After Losing His Sight, Man Finds Inspiration and Success in Woodturning
The gift of sight is not something to be taken for granted. That became crystal clear for Chris Fisher, from Lancashire, UK, who lost his ability to see 10 years ago. But the unfortunate loss has carved a new path for Fisher, giving his life new meaning in the shape of woodturning.
Fisher had picked up the toxoplasmosis virus — a disease linked to eating undercooked contaminated meat and exposure to infected animal feces — rendering him blind within four weeks.
A former vehicle restoration engineer for BMW, Fisher was forced to reinvent himself to make a living. The vampire film fanatic reworked his passion into crafting a Van Helsing-esque stake out of wood.
With no experience or knowledge of woodturning, Fisher listened to YouTube videos for instruction.
“I listened to YouTube videos for about four months every day for many hours. I was assimilating all the information from the videos — technology, jargon, techniques, health and safety tools, equipment, etc. When I was ready and the picture in my mind was at a certain point that I was happy with, I bought some wood and tools and taught myself,” he told Caters News.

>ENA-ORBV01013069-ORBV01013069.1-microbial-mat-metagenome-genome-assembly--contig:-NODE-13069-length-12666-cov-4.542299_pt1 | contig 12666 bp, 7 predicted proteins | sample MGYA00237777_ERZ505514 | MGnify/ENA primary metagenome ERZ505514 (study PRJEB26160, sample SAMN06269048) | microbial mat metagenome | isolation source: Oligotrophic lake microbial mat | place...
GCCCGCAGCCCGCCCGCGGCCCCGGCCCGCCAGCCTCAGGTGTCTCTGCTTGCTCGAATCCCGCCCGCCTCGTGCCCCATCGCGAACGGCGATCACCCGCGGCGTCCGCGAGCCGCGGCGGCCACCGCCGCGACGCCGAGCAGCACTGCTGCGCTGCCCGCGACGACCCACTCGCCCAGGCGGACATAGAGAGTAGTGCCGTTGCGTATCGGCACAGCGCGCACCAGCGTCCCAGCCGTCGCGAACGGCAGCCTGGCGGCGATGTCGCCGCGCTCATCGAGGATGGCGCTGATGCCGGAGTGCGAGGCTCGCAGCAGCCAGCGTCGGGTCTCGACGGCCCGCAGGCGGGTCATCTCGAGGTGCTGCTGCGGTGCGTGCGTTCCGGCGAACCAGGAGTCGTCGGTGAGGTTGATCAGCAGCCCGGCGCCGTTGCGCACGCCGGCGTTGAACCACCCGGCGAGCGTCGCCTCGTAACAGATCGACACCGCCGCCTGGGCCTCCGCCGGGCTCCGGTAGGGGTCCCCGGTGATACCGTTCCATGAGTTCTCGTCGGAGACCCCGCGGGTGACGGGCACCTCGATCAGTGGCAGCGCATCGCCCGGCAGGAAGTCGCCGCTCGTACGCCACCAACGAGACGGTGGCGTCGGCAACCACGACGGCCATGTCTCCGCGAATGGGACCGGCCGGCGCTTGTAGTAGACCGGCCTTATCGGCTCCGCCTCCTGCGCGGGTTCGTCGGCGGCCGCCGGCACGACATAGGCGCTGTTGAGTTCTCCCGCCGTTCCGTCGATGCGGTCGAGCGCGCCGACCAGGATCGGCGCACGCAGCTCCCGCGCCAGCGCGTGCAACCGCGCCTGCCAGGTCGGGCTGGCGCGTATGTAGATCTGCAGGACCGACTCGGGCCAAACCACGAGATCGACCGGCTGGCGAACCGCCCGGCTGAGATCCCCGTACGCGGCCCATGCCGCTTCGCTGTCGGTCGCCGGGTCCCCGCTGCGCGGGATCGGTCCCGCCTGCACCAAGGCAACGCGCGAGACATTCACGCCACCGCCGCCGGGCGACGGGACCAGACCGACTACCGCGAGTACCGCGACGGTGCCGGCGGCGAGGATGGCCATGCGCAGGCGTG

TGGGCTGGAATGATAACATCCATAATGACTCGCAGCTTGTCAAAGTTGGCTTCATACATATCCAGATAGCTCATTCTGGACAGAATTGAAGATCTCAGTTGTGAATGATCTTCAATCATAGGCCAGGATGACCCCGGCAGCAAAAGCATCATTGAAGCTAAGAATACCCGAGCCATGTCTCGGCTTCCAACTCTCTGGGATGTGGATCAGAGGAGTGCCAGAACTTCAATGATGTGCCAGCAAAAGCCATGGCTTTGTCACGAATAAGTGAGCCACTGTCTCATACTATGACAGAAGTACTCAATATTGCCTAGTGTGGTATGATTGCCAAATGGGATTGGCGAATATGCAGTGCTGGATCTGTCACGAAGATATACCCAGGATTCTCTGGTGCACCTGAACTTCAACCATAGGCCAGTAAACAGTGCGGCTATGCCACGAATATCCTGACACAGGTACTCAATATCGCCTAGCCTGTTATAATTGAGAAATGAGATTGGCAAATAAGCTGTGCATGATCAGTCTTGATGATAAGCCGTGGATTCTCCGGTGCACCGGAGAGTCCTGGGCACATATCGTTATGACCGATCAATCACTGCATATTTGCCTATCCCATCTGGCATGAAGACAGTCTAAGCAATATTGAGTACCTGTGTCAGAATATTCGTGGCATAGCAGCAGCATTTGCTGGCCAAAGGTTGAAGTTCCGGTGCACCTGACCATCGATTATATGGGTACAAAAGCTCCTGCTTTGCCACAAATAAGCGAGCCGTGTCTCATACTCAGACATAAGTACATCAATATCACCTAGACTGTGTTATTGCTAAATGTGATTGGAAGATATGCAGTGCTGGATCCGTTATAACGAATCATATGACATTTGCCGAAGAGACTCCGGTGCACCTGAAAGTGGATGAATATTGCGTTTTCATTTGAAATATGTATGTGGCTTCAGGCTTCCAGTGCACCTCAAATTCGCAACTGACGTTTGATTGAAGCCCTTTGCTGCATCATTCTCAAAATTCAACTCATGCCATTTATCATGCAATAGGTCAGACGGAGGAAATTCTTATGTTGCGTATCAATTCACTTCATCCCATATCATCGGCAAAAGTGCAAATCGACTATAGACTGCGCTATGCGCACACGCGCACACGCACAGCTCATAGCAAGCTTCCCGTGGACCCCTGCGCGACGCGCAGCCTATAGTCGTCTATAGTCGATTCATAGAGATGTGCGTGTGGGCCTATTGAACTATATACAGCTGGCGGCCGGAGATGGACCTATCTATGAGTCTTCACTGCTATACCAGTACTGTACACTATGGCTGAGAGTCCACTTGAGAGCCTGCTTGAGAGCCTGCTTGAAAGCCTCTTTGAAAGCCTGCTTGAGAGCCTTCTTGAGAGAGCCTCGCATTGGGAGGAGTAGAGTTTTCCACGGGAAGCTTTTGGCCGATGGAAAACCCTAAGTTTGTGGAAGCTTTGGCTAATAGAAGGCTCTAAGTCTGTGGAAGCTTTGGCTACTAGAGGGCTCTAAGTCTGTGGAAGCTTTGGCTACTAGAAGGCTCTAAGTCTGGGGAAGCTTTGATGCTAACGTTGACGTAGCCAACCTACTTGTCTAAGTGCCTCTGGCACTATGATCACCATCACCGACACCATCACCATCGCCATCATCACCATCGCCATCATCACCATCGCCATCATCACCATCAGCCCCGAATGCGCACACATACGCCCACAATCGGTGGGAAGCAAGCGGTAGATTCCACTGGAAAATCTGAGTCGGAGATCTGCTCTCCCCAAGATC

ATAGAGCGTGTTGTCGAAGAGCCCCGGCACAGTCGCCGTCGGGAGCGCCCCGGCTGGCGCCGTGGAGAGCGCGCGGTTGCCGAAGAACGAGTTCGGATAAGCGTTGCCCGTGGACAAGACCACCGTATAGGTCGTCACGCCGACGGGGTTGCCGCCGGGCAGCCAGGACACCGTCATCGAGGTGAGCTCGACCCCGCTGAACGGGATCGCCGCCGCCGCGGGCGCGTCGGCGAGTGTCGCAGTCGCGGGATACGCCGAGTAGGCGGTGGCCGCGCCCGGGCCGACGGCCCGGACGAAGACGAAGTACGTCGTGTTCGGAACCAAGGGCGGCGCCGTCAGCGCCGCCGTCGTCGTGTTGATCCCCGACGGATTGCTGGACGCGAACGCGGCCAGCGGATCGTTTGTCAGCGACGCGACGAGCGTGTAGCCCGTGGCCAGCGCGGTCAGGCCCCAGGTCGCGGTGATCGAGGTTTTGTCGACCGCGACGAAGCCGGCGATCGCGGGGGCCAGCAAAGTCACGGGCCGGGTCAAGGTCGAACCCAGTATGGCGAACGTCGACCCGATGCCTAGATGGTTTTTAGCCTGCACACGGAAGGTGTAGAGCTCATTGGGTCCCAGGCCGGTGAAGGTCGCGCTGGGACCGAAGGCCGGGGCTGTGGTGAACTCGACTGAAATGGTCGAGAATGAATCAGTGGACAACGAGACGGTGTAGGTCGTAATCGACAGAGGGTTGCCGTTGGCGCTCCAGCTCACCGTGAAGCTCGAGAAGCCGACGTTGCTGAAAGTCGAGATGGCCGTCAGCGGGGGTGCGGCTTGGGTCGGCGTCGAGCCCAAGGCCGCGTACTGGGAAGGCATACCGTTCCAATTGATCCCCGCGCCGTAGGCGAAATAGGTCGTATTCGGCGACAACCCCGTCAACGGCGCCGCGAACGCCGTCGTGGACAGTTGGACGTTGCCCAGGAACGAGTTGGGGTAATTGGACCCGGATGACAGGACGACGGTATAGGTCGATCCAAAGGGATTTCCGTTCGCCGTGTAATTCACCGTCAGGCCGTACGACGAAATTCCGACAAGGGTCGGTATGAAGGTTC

Known as “The Blind Woodturner,” Fisher turned his disability into inspiration, handcrafting virgin slabs of wood into beautiful works of art. He navigates his way around his woodshop with his other senses, feeling the vibrations through touch and sound.
“It did take a long time to get used to turning and I had to keep stopping and starting. I always have to keep a careful ear out just in case the wood is close to splintering or being pushed out of the turner,” he told the Lancashire Evening Post.
Fisher now uses tools that he’s branded “Chris Fisher & Bamber,” named for his German Shepherd guide dog. He posts videos on his own YouTube channel “to inspire and motivate others, demonstrating that, no matter what their circumstances, it’s possible to achieve their full potential.”
Fisher has done just that, handcrafting wood into hundreds of household items such as pens, bowls, and candlesticks, despite not being able to see.
His fountain pen sells anywhere from $60 to $600, depending on the type of wood.
A new shop, Warwick Fisher, will be launched at the end of January. You can purchase Fisher’s wooden wonders on the site.